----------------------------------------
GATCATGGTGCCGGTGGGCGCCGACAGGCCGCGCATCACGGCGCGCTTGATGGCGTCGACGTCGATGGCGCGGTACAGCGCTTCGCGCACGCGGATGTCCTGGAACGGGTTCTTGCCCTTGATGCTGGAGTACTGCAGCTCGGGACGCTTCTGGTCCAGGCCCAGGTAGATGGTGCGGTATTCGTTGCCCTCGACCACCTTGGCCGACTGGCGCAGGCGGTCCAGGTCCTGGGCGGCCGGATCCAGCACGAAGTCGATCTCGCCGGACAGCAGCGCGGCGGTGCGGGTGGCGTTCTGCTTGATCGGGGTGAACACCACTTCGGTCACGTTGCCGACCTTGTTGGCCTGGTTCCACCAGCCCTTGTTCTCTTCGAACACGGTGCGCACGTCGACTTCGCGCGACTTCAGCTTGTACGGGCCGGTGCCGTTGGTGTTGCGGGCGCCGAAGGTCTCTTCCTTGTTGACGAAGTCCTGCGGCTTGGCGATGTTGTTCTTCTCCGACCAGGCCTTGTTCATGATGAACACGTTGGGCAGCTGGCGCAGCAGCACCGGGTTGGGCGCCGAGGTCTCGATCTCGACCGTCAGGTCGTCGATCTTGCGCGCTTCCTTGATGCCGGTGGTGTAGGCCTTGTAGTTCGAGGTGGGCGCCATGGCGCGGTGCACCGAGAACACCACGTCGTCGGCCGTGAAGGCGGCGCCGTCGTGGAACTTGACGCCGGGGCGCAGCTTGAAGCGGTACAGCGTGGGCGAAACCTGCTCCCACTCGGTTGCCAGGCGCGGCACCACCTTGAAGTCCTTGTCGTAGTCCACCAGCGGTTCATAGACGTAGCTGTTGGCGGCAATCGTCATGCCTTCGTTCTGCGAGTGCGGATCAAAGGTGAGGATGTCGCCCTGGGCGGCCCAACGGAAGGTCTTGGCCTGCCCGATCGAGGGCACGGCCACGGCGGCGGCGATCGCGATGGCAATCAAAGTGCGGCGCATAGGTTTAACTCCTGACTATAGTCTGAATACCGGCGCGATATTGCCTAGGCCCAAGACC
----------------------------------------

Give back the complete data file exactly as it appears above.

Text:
GATCATGGTGCCGGTGGGCGCCGACAGGCCGCGCATCACGGCGCGCTTGATGGCGTCGACGTCGATGGCGCGGTACAGCGCTTCGCGCACGCGGATGTCCTGGAACGGGTTCTTGCCCTTGATGCTGGAGTACTGCAGCTCGGGACGCTTCTGGTCCAGGCCCAGGTAGATGGTGCGGTATTCGTTGCCCTCGACCACCTTGGCCGACTGGCGCAGGCGGTCCAGGTCCTGGGCGGCCGGATCCAGCACGAAGTCGATCTCGCCGGACAGCAGCGCGGCGGTGCGGGTGGCGTTCTGCTTGATCGGGGTGAACACCACTTCGGTCACGTTGCCGACCTTGTTGGCCTGGTTCCACCAGCCCTTGTTCTCTTCGAACACGGTGCGCACGTCGACTTCGCGCGACTTCAGCTTGTACGGGCCGGTGCCGTTGGTGTTGCGGGCGCCGAAGGTCTCTTCCTTGTTGACGAAGTCCTGCGGCTTGGCGATGTTGTTCTTCTCCGACCAGGCCTTGTTCATGATGAACACGTTGGGCAGCTGGCGCAGCAGCACCGGGTTGGGCGCCGAGGTCTCGATCTCGACCGTCAGGTCGTCGATCTTGCGCGCTTCCTTGATGCCGGTGGTGTAGGCCTTGTAGTTCGAGGTGGGCGCCATGGCGCGGTGCACCGAGAACACCACGTCGTCGGCCGTGAAGGCGGCGCCGTCGTGGAACTTGACGCCGGGGCGCAGCTTGAAGCGGTACAGCGTGGGCGAAACCTGCTCCCACTCGGTTGCCAGGCGCGGCACCACCTTGAAGTCCTTGTCGTAGTCCACCAGCGGTTCATAGACGTAGCTGTTGGCGGCAATCGTCATGCCTTCGTTCTGCGAGTGCGGATCAAAGGTGAGGATGTCGCCCTGGGCGGCCCAACGGAAGGTCTTGGCCTGCCCGATCGAGGGCACGGCCACGGCGGCGGCGATCGCGATGGCAATCAAAGTGCGGCGCATAGGTTTAACTCCTGACTATAGTCTGAATACCGGCGCGATATTGCCTAGGCCCAAGACC